Become a citizen researcher into Twin-Twin Transfusion Syndrome


Published: Wednesday 07 March 2018

A new global research collaboration is seeking to improve outcomes for the twin pregnancy condition, Twin-Twin Transfusion Syndrome. This research is open to Australian parents and carers with experience in TTTS.

Twin-Twin Transfusion Syndrome (TTTS) is a serious condition that can affect monochorionic twin pregnancies (twins that share a single placenta). Without treatment, the risk of one or both twins dying is very high. Even with treatment, there is a risk of death, prematurity and serious health problems in childhood.

Research studies testing new treatments for TTTS often measure different outcomes. For example, when a new treatment is being tested, one researcher may decide to measure visual loss in childhood (an outcome) and another researcher may only measure hearing loss in childhood (a different outcome). The results from these two studies cannot be easily compared or combined, to see which treatments work best. This is a barrier to improving the care that women and their babies receive.

World authorities into this condition have formed the International Collaboration to Harmonise Outcomes for Twin-Twin Transfusion Syndrome or the CHOOSE project. CHOOSE is aiming to develop a common set of outcomes for the treatment of TTTS. This will enable future studies to measure consistent and meaningful outcomes.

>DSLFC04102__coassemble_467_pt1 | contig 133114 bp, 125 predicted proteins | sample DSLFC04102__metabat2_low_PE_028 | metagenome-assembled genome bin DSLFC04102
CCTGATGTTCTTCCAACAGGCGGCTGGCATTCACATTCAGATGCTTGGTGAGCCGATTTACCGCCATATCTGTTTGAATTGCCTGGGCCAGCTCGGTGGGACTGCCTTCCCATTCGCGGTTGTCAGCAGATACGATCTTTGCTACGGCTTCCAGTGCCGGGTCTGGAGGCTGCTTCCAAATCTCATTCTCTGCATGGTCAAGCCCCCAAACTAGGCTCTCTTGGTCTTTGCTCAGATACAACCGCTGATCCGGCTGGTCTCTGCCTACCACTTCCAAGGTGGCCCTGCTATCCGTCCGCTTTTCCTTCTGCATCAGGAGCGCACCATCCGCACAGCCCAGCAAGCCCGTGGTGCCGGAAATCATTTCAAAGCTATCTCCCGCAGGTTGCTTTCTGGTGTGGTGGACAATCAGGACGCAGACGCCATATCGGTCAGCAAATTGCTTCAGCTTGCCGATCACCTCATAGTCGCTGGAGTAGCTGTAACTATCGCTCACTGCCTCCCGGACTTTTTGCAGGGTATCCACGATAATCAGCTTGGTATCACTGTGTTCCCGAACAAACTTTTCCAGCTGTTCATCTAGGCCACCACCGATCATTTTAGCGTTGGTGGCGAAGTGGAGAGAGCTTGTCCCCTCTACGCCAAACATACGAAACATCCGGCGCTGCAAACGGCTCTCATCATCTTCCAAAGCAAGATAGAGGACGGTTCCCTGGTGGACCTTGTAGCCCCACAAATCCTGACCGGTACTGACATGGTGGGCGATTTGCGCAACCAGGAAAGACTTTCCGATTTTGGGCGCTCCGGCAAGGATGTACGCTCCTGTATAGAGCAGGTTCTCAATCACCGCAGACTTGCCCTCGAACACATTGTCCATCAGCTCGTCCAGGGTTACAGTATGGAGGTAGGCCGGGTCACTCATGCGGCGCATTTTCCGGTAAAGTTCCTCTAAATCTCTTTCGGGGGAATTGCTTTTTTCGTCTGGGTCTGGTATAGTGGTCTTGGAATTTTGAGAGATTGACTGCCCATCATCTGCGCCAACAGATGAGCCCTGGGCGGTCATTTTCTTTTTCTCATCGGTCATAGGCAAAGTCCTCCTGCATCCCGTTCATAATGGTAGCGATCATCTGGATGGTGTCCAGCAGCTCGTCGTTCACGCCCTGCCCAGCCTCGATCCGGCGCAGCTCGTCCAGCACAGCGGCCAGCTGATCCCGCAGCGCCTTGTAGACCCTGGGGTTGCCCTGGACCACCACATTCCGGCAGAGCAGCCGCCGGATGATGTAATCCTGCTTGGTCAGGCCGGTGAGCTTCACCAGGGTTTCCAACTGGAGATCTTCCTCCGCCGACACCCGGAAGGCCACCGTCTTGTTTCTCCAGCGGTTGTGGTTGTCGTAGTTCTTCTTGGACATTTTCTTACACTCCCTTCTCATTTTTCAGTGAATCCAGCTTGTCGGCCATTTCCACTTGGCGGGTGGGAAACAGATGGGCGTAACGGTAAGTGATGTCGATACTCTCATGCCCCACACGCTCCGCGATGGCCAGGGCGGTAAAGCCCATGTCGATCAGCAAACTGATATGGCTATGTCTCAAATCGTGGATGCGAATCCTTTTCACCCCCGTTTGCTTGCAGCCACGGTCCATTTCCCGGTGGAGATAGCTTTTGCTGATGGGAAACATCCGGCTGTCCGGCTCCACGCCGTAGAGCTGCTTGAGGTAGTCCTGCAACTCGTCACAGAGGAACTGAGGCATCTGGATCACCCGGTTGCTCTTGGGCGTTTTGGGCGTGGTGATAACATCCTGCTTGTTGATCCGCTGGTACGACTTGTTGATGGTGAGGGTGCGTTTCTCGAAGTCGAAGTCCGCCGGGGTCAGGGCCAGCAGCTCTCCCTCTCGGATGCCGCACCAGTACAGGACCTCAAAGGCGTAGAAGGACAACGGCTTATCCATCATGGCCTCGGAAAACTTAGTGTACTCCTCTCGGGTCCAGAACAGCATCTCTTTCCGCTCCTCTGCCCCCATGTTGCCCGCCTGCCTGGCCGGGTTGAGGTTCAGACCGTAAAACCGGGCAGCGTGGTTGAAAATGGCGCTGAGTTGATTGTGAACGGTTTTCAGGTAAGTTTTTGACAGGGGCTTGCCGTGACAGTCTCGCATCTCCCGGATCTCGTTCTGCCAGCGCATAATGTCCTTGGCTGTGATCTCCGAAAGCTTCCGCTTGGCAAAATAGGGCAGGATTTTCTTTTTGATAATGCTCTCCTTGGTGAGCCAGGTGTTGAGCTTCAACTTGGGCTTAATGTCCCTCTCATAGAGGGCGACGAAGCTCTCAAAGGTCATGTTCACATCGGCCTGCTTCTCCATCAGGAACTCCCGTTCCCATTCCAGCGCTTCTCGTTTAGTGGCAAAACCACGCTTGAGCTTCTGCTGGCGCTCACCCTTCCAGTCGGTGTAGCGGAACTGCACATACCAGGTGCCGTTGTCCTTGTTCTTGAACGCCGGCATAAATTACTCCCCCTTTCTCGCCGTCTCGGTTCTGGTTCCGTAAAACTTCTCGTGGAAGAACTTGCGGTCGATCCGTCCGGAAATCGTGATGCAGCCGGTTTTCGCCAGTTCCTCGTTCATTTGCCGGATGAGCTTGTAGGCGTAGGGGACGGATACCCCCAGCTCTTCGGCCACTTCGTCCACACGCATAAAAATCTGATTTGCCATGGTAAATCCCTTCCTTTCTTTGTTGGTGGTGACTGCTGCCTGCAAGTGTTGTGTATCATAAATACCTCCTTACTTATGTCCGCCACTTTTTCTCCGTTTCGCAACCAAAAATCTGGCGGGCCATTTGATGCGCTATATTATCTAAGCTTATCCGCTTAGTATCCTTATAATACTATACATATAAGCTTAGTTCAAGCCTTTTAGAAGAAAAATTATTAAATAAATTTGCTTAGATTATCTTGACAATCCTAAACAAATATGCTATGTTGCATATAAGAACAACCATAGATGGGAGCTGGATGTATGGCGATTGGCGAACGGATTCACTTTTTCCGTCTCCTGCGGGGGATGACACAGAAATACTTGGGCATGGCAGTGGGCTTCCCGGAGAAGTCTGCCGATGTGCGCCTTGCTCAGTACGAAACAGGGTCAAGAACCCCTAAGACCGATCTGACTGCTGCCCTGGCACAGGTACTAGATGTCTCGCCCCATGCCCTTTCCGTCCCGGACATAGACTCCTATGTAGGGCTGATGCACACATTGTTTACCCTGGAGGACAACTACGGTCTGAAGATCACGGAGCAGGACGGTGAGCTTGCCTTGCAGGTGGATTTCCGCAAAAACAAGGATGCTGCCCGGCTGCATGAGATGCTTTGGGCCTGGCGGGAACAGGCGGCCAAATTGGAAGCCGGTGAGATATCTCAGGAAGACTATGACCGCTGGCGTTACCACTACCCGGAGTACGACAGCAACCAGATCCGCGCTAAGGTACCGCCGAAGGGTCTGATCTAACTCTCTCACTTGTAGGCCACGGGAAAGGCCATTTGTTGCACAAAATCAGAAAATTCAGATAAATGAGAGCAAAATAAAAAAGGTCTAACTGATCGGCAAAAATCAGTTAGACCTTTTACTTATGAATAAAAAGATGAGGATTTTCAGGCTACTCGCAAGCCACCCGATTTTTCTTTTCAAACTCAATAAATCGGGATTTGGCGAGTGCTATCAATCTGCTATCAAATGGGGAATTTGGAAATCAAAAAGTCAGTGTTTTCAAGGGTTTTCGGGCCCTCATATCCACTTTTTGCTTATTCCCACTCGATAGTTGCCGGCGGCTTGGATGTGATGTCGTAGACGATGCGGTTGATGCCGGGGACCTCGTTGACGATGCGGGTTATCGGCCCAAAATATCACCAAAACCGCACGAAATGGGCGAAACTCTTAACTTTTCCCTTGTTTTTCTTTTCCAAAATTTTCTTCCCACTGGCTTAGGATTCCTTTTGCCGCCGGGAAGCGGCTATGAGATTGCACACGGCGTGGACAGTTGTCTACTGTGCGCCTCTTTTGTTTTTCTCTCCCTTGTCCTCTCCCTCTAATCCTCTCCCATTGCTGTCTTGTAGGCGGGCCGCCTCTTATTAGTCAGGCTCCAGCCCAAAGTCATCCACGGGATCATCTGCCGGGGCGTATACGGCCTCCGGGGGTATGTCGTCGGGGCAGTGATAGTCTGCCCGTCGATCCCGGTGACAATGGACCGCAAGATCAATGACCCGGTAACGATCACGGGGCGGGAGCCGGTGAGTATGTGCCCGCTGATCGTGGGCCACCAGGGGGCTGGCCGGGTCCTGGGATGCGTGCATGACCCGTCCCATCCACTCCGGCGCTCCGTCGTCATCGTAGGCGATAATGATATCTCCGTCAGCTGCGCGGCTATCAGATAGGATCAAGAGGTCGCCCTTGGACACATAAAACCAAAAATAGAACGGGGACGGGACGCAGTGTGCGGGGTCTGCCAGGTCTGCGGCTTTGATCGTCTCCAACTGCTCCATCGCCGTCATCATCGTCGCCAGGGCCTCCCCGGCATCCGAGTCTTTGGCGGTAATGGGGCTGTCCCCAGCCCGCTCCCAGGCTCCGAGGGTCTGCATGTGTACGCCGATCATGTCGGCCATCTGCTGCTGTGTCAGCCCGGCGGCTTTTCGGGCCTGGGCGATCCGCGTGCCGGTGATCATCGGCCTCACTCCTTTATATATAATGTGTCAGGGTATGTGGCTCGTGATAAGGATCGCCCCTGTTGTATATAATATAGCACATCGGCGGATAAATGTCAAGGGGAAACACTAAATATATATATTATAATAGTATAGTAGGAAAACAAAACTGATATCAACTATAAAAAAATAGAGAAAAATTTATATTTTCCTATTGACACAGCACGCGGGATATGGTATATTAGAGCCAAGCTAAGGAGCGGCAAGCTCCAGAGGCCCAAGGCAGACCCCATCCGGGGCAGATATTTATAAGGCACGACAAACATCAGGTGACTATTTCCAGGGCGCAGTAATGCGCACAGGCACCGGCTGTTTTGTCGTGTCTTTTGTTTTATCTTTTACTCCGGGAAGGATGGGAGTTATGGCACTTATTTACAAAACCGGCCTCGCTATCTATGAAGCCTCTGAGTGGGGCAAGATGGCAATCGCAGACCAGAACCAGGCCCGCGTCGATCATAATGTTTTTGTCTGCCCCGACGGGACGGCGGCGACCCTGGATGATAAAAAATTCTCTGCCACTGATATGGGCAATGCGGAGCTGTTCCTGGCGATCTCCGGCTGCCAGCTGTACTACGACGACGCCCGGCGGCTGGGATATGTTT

CHOOSE is inviting different people (stakeholders) who have experience with TTTS  - for example, a parent or carer of a baby/babies who had TTTS; a health professional involved in the care of mothers and babies affected by TTTS; a person with an interest in TTTS research - to take part in this study and tell the researchers which outcomes are important to them.

This short video explains the project further.

Twins Research Australia

Address: 3/207 Bouverie St
Carlton, Vic 3010


ABN: 84 002 705 224

Twins Research Australia has received continuous funding from the National Health and Medical Research Council (NHMRC) since 1981, most recently through a Centre of Research Excellence Grant (2015-2022). TRA is administered by the University of Melbourne.

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